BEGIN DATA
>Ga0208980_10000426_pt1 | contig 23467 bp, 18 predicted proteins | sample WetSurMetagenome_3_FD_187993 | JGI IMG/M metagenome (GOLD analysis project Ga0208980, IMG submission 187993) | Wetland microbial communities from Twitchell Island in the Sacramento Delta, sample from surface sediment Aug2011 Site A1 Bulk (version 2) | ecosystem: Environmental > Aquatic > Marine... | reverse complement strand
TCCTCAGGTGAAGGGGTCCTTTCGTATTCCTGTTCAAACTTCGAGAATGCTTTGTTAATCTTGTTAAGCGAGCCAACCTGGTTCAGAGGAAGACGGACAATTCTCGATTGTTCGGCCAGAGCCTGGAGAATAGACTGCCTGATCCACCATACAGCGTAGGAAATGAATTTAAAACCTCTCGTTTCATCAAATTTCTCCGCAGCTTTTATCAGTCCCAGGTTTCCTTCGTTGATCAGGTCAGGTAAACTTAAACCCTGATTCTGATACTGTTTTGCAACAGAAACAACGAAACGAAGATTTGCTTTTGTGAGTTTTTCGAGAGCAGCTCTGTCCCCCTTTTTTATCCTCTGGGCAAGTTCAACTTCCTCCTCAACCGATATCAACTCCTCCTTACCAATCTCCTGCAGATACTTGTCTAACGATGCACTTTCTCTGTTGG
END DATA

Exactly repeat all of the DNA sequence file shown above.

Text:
>Ga0208980_10000426_pt1 | contig 23467 bp, 18 predicted proteins | sample WetSurMetagenome_3_FD_187993 | JGI IMG/M metagenome (GOLD analysis project Ga0208980, IMG submission 187993) | Wetland microbial communities from Twitchell Island in the Sacramento Delta, sample from surface sediment Aug2011 Site A1 Bulk (version 2) | ecosystem: Environmental > Aquatic > Marine... | reverse complement strand
TCCTCAGGTGAAGGGGTCCTTTCGTATTCCTGTTCAAACTTCGAGAATGCTTTGTTAATCTTGTTAAGCGAGCCAACCTGGTTCAGAGGAAGACGGACAATTCTCGATTGTTCGGCCAGAGCCTGGAGAATAGACTGCCTGATCCACCATACAGCGTAGGAAATGAATTTAAAACCTCTCGTTTCATCAAATTTCTCCGCAGCTTTTATCAGTCCCAGGTTTCCTTCGTTGATCAGGTCAGGTAAACTTAAACCCTGATTCTGATACTGTTTTGCAACAGAAACAACGAAACGAAGATTTGCTTTTGTGAGTTTTTCGAGAGCAGCTCTGTCCCCCTTTTTTATCCTCTGGGCAAGTTCAACTTCCTCCTCAACCGATATCAACTCCTCCTTACCAATCTCCTGCAGATACTTGTCTAACGATGCACTTTCTCTGTTGG